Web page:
We have been interviewing a lot of doctors for our video courses. At the end of the interview, we like to ask the physicians the same few questions to use in our “Advice by Established Physicians” video. (It’s free by the way.) You can watch it here, and we are continuing to add to it. One of the questions we ask, is what their biggest fear or concern is coming out of residency. There are two things that we kept hearing from these doctors.
Fear of Being Alone.
The biggest thing I kept hearing from all of the physicians was the fear of being alone! Dr. Jason Emerson puts it well by saying, “I have been trained well, but can I really do this?” I figured I would write a short blog about this because it is super common to feel this way. I thought by sharing how other physicians feel, it might make the new graduating residents feel less anxious. Because weather you admit it or not, the fear of truly being on your own is probably somewhere in the back of your mind.
Things are a lot more personal when you are truly on your own and something doesn’t go well. You will have more second guessing yourself. It is normal and common for physicians to feel this way. Eventually, something will go wrong. It is how you handle the situation that will make you a better physician. Dr. Emerson says, “Your natural urgency is to run and go hide if something goes wrong, but failure to communicate is where you are going to get into trouble. This is the time to go talk to the patient and explain why you did what you did. It may not have been the outcome that you wanted, but failure to communicate is where you get into trouble.”
Dr. Zane Uhland says it is good to be nervous about being on your own. You should have a healthy respect for what you are doing. While it is extremely scary to look behind you and realize there is no attending to watch over you, you have to get out there and do it alone at some point. Dr. Uhland also says, “There are only so many fellowships you can do do.”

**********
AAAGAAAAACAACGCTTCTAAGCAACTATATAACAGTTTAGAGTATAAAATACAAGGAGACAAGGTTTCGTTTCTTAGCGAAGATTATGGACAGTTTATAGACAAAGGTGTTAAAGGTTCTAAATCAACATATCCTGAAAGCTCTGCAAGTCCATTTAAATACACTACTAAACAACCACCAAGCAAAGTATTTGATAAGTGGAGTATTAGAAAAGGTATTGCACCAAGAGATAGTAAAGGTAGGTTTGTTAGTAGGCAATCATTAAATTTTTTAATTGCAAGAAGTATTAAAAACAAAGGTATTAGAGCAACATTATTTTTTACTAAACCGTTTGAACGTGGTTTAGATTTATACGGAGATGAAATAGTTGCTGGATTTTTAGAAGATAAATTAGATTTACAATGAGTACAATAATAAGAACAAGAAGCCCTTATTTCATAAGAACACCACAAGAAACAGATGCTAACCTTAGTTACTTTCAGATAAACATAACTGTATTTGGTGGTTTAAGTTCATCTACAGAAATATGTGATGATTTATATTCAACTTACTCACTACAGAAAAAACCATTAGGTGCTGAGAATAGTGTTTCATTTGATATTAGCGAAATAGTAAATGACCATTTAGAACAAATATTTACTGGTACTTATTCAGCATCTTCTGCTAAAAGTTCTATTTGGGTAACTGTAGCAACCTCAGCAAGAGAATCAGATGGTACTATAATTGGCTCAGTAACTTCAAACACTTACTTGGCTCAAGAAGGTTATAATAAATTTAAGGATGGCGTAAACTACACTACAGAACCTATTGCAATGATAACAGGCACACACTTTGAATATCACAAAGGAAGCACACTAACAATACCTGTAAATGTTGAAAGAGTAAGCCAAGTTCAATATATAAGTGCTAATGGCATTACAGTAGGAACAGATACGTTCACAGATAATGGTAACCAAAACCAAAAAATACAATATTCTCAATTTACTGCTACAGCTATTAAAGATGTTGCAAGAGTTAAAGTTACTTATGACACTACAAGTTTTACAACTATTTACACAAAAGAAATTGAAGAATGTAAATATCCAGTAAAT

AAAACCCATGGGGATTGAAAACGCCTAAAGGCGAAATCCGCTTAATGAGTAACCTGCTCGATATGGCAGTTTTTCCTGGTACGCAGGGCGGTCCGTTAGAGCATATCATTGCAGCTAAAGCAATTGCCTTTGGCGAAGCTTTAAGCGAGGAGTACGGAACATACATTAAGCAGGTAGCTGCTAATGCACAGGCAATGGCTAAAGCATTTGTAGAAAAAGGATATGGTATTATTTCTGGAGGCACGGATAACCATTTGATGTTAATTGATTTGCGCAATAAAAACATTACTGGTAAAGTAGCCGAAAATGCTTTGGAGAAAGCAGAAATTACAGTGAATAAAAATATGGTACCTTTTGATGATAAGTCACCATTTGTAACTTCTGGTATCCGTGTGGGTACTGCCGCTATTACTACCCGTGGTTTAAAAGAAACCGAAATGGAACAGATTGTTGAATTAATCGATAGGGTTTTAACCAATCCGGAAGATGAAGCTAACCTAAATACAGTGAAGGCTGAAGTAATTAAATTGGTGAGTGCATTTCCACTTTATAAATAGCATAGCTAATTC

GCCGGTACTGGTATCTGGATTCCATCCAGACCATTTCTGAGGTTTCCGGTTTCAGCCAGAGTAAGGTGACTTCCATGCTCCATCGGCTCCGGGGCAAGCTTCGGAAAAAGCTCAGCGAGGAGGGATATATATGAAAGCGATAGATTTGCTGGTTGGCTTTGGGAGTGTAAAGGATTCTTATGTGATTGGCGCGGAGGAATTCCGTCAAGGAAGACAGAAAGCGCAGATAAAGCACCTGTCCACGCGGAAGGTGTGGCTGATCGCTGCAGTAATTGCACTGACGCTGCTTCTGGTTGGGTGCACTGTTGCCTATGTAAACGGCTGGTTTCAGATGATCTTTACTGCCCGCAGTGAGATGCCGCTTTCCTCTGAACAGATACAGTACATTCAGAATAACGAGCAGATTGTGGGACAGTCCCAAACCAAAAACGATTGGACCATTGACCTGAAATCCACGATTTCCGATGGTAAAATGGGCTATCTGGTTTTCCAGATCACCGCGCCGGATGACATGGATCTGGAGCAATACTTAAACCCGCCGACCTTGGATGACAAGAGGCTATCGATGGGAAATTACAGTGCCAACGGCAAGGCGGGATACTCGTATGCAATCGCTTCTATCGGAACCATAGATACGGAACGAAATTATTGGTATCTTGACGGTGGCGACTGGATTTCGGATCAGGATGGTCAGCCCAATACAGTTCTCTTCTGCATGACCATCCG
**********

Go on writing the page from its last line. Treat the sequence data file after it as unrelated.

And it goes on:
So, what can you do to make the fear of being alone less scary? For starters, you should find yourself at least one good mentor before you graduate. It is extremely important to have a mentor in medicine. Check out this article by Ahmed Mian, MD. You want a mentor who you can call and brag about your success, as well as call about any problems you are facing. You want someone who is there to guide you, someone who won’t judge you, and someone who is just there for you. You may need them them on standby for your first surgery alone, and that is ok. That is what they are there for. And it is ok to have more than one mentor. Here is another good article on “Why mentors are so important in medicine.”
So, the solution to the fear of being alone is to make sure you have at least one good mentor before you graduate residency. And remember, you aren’t truly alone. You have peers and mentors who have gone through what you are going through. You aren’t going to learn everything you need to know in 3-5 years of training. You will run into some bazar patients. You will ask yourself, where were these people hiding while you were in residency? But, you know what resources to use to find out the answers. Use your books, the internet, your peers and most importantly your mentors.